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ERIC Number: ED554835
Record Type: Non-Journal
Publication Date: 2013
Pages: 149
Abstractor: As Provided
Reference Count: N/A
ISBN: 978-1-3031-0300-1
The Relationship of Role-Based, Task-Based, Boundary-Spanning, and Conflict-Mediating Stress Experienced by New York State Special Education Administrators and Emotional Exhaustion, Depersonalization, and Personal Accomplishment
Ambrosini, MaryAnn
ProQuest LLC, Ed.D. Dissertation, Dowling College
Given the challenges faced in ensuring the needs of students with disabilities are met in the midst of fiscal constraints, increasing litigation, meeting adequate yearly progress and compliance with State regulations, special education administrators are more at risk for burnout than ever before. Burnout is characterized by a high degree of Emotional Exhaustion and Depersonalization and a diminished sense of Personal Accomplishment. This study was conducted to investigate the relationship of administrative stress experienced by special education administrators and its influence on the dimensions of burnout. Special education administrators reported a high level of Emotional Exhaustion, a low level of Depersonalization and a high level of Personal Accomplishment. Task-based Stress was found to bother special education administrators most often. Based on the results of a correlational analysis, significant relationships were found between the stresses experienced by special education administrators and the dimensions of burnout. A regression analysis revealed that Depersonalization and administrative stresses were strong predictors of Emotional Exhaustion. Further, decreased Depersonalization was a strong predictor of increased Personal Accomplishment. The study emphasized the need to recognize the stresses that influence burnout and to continue to foster feelings of Personal Accomplishment to mediate emotional exhaustion and administrative stress. [The dissertation citations contained here are published with the permission of ProQuest LLC. Further reproduction is prohibited without permission. Copies of dissertations may be obtained by Telephone (800) 1-800-521-0600. Web page:]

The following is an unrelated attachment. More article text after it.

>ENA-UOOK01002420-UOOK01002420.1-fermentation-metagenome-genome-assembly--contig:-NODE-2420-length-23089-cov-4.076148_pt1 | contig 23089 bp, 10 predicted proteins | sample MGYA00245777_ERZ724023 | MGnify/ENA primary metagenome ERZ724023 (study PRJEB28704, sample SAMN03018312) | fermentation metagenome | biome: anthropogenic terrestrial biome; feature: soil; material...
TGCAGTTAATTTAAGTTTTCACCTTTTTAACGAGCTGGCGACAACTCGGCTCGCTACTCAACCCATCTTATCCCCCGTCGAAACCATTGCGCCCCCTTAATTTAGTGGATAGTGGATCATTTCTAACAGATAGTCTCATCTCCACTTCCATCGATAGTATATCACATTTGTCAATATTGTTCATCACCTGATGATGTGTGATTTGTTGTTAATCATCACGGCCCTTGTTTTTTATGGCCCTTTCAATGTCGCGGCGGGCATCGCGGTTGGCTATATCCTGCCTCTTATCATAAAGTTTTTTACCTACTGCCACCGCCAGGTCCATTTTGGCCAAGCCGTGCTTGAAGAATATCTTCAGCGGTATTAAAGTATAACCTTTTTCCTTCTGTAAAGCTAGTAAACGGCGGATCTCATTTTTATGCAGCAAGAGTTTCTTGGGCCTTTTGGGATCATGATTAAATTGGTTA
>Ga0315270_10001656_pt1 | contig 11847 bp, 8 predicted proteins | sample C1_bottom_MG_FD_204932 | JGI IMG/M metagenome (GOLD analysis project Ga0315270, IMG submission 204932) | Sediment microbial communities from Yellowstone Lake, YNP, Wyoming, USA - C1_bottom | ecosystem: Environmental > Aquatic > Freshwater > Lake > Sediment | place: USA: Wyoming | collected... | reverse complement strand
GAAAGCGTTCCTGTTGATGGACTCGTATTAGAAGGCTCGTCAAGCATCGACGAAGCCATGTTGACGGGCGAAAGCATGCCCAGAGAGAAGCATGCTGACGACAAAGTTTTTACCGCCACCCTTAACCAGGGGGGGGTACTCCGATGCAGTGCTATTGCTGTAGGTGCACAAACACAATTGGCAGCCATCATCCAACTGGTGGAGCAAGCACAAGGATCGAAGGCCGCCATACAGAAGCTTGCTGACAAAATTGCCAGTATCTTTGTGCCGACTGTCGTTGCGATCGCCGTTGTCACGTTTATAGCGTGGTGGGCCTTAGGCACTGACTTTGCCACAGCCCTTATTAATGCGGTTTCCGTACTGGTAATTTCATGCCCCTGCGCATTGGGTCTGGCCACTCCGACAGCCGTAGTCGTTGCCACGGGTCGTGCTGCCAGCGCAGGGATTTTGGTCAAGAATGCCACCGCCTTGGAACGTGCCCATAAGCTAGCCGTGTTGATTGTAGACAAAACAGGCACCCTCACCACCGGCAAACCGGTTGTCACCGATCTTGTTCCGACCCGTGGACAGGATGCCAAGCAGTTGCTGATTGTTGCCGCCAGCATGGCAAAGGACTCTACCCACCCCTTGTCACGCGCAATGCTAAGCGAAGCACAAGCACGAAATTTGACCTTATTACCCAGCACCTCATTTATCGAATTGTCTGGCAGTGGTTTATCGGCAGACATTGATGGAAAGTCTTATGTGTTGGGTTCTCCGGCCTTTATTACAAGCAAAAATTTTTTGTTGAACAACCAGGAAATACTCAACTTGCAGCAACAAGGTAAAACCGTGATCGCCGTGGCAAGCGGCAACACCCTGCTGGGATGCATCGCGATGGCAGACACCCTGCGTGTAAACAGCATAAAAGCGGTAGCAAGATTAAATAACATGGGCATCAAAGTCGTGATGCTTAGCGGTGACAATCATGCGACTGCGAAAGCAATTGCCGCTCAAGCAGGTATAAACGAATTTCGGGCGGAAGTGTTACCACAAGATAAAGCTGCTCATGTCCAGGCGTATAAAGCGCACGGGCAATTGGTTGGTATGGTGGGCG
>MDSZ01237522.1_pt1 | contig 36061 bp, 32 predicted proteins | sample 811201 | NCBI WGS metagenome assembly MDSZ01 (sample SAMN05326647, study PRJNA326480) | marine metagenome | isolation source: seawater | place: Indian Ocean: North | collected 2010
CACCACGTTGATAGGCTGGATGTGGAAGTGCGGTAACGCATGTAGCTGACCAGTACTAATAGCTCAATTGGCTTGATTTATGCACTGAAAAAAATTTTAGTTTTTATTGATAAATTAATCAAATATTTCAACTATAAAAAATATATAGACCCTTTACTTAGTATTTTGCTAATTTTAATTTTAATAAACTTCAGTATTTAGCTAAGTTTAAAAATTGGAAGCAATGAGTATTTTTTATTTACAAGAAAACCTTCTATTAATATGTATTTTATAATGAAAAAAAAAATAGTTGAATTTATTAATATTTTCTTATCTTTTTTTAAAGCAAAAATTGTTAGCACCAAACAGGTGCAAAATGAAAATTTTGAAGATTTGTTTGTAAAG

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Publication Type: Dissertations/Theses - Doctoral Dissertations
Education Level: N/A
Audience: N/A
Language: English
Sponsor: N/A
Authoring Institution: N/A
Identifiers - Location: New York